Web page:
A chance for civic participation

While two Ginot Ha’ir community council members differ on the wisdom of running the Blue Line down Emek Refaim Street, both agree the decision-making process is ‘broken.’

‘Bring the citizen back into the decision-making process’: Aaron Katsman and Idit Rubin on Emek Refaim Street (photo credit: MARC ISRAEL SELLEM)
‘Bring the citizen back into the decision-making process’: Aaron Katsman and Idit Rubin on Emek Refaim Street
(photo credit: MARC ISRAEL SELLEM)
Think this summer has been hot? The temperatures outside are nothing compared to the heated arguments taking place in the German Colony over controversial plans for the light rail.
Now that the municipality has revealed its intent to run the Blue Line down the German Colony’s Emek Refaim Street, public meetings at the Ginot Ha’ir community council have drawn huge crowds, as residents energetically vocalize their support for, or – in most cases – strong opposition to, the city’s plan.
The often-angry debate may appear to simply be democracy in action. But in reality, the anger is a result of a broken process that is anything but fair and democratic.
It is important to know that we, as members of the Ginot Ha’ir community council, write this with opposing views about the rail route: Idit supports the city’s plan; Aaron is against it. But we agree that the decision-making process is deplorable. Instead of productive dialogue between residents and the municipality, the city has fostered a no-win fight pitting surprised and frustrated neighbors against one another over a fait accompli.
The irony seems lost on the municipality that as we approach Tisha Be’av, a day commemorating the Temples’ destruction partly brought about, our rabbis say, by baseless hatred, the city has put neighbors at each other’s throats over some train tracks.
It is obvious from our public meetings that there is great frustration over city hall’s high-handed approach to the entire process, since it is evident that the community has been cut out of the decision-making. Citizens are learning that they don’t matter in a system that appears to be rigged against their wishes and considered judgment. The municipality may pay lip service to the idea of increased community involvement, but in fact it has presented a plan already decided upon to the very people who will be affected by it – and only then asks for citizen participation, once such input becomes pointless.
The train, so to speak, has already left the station.
City hall has a duty to create a process of actual community involvement and a meaningful voice for affected citizens in urban planning issues. Only such a partnership can make residents feel that they truly have a say.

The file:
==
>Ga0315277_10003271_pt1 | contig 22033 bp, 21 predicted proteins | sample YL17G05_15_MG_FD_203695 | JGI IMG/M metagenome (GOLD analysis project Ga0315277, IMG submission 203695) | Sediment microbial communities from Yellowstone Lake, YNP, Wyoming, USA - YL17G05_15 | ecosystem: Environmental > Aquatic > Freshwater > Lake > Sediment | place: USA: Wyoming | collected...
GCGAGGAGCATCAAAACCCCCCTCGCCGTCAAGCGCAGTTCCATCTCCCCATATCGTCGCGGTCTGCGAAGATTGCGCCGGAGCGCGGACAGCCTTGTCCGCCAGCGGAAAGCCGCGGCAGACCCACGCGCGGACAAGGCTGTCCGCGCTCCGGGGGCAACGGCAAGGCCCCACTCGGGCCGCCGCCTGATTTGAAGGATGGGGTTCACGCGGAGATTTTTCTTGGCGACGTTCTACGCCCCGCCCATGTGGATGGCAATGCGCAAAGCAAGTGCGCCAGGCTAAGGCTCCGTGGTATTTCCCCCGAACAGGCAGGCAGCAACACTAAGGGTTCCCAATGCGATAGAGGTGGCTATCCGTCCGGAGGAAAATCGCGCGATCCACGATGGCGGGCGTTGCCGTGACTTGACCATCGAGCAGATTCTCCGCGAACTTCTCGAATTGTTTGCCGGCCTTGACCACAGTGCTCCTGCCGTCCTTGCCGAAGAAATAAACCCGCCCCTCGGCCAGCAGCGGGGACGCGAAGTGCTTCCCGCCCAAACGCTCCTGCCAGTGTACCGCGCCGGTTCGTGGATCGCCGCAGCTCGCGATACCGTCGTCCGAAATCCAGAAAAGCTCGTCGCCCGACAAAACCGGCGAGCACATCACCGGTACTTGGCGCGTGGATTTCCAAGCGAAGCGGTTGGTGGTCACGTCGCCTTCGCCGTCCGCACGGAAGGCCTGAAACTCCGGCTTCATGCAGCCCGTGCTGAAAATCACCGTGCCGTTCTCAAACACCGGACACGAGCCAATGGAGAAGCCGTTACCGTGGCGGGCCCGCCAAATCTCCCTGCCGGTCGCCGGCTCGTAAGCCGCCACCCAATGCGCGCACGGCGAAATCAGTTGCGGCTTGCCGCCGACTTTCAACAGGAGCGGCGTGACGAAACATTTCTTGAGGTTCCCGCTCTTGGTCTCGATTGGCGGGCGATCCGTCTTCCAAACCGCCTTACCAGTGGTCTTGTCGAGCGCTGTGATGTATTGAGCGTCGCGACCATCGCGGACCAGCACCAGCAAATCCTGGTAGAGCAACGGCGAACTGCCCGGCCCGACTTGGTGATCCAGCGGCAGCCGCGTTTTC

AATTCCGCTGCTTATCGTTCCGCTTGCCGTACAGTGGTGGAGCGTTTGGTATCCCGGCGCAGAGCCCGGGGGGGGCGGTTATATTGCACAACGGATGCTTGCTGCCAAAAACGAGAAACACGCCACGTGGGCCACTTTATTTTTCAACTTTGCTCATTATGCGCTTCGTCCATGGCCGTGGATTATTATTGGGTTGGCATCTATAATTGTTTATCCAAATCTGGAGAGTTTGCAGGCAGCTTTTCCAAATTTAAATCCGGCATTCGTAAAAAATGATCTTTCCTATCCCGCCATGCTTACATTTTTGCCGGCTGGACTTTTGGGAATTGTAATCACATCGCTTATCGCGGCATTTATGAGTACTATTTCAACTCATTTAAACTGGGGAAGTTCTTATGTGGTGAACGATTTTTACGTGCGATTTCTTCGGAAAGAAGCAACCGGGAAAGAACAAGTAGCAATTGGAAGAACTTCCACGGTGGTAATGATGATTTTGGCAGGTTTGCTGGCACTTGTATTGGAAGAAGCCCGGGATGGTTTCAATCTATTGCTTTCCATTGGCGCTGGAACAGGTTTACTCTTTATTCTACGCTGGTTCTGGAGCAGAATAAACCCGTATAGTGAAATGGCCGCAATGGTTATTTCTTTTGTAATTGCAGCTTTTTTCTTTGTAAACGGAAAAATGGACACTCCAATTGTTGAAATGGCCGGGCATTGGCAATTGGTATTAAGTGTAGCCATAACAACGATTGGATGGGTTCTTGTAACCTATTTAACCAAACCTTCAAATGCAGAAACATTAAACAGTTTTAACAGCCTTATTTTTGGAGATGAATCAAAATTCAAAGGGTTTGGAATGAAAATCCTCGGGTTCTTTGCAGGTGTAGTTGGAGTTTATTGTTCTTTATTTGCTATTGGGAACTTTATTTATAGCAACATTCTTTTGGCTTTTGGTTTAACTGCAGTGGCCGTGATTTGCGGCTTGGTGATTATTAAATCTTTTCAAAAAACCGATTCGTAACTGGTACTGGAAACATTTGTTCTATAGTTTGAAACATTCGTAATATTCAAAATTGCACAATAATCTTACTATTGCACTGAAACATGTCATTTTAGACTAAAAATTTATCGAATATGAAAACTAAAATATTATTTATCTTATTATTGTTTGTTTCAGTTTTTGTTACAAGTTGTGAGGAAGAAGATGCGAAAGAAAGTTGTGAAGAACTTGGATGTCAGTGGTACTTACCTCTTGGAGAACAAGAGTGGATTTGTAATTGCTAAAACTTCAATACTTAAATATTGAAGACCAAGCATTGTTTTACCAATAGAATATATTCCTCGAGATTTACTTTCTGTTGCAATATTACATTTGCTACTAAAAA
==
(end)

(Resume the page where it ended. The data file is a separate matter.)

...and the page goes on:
The community centers in Jerusalem are placed in an impossible situation. With extremely limited resources, community board members volunteer countless hours of their time to work with the community and understand their needs and then serve as a bridge between the community and municipality.
But what happens when the council doesn’t receive detailed information from the city in advance? What is the point of the community councils when the actual decision-making process is hidden from community boards and, by extension, from the citizens themselves? Don’t our elected officials have basic responsibilities to keep informed the voters who sent them to Safra Square? We are suggesting the implementation of basic principles that have been adopted by municipalities the world over to foster real civic participation:
• The city must present detailed plans to be discussed before decisions are made. People are fed up with the “once the plan is approved, then we will present the details” approach that has unfortunately defined our municipal politics for decades.
• A transparent system needs to be implemented so that the people can see how and why decisions are made.
• Community participation should take place from the earliest stages of the planning.
• The city must create an environment where community opinions and feedback are sought, valued and respected, not just given lip service.
• Community participation will ensure issues and concerns are understood, considered and taken into account as part of the decision- making process.
We all want what’s best for our city. Now is the time for the community, politicians and urban planners to work together to ensure that we solve problems openly through true citizen-government interaction, and not through heavy-handed dictates which ignore the wishes of the communities they affect.